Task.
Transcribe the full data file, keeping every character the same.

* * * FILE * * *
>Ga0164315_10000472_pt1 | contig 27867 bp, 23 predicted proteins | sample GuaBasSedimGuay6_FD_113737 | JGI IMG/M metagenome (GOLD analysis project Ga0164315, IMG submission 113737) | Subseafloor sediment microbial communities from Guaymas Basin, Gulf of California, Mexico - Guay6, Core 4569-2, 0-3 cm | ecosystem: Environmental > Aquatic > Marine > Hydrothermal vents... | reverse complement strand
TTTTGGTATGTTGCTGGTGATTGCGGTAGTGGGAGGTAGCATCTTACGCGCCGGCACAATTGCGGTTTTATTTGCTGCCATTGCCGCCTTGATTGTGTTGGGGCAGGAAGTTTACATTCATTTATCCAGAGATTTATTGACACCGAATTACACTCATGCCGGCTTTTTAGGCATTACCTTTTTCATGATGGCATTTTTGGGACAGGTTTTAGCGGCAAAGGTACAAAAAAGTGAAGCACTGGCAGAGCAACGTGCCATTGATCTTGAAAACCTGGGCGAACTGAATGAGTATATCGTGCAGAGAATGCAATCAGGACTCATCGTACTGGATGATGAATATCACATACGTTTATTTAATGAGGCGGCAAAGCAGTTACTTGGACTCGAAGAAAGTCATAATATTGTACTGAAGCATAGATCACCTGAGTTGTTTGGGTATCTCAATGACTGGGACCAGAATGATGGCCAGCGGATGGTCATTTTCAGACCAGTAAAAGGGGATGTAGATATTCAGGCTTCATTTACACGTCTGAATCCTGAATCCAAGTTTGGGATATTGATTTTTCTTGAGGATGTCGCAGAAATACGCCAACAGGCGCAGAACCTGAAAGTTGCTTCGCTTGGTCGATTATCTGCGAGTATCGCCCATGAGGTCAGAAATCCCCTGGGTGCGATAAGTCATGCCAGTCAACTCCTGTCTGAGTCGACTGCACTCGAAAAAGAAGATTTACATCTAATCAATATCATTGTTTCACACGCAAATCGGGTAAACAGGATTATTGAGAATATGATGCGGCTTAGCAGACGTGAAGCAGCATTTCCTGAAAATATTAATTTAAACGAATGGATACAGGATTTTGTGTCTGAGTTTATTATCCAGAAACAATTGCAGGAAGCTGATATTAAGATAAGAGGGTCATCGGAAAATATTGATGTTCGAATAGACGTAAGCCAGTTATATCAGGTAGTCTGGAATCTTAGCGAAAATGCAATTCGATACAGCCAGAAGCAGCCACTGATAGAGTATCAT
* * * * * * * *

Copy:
>Ga0164315_10000472_pt1 | contig 27867 bp, 23 predicted proteins | sample GuaBasSedimGuay6_FD_113737 | JGI IMG/M metagenome (GOLD analysis project Ga0164315, IMG submission 113737) | Subseafloor sediment microbial communities from Guaymas Basin, Gulf of California, Mexico - Guay6, Core 4569-2, 0-3 cm | ecosystem: Environmental > Aquatic > Marine > Hydrothermal vents... | reverse complement strand
TTTTGGTATGTTGCTGGTGATTGCGGTAGTGGGAGGTAGCATCTTACGCGCCGGCACAATTGCGGTTTTATTTGCTGCCATTGCCGCCTTGATTGTGTTGGGGCAGGAAGTTTACATTCATTTATCCAGAGATTTATTGACACCGAATTACACTCATGCCGGCTTTTTAGGCATTACCTTTTTCATGATGGCATTTTTGGGACAGGTTTTAGCGGCAAAGGTACAAAAAAGTGAAGCACTGGCAGAGCAACGTGCCATTGATCTTGAAAACCTGGGCGAACTGAATGAGTATATCGTGCAGAGAATGCAATCAGGACTCATCGTACTGGATGATGAATATCACATACGTTTATTTAATGAGGCGGCAAAGCAGTTACTTGGACTCGAAGAAAGTCATAATATTGTACTGAAGCATAGATCACCTGAGTTGTTTGGGTATCTCAATGACTGGGACCAGAATGATGGCCAGCGGATGGTCATTTTCAGACCAGTAAAAGGGGATGTAGATATTCAGGCTTCATTTACACGTCTGAATCCTGAATCCAAGTTTGGGATATTGATTTTTCTTGAGGATGTCGCAGAAATACGCCAACAGGCGCAGAACCTGAAAGTTGCTTCGCTTGGTCGATTATCTGCGAGTATCGCCCATGAGGTCAGAAATCCCCTGGGTGCGATAAGTCATGCCAGTCAACTCCTGTCTGAGTCGACTGCACTCGAAAAAGAAGATTTACATCTAATCAATATCATTGTTTCACACGCAAATCGGGTAAACAGGATTATTGAGAATATGATGCGGCTTAGCAGACGTGAAGCAGCATTTCCTGAAAATATTAATTTAAACGAATGGATACAGGATTTTGTGTCTGAGTTTATTATCCAGAAACAATTGCAGGAAGCTGATATTAAGATAAGAGGGTCATCGGAAAATATTGATGTTCGAATAGACGTAAGCCAGTTATATCAGGTAGTCTGGAATCTTAGCGAAAATGCAATTCGATACAGCCAGAAGCAGCCACTGATAGAGTATCAT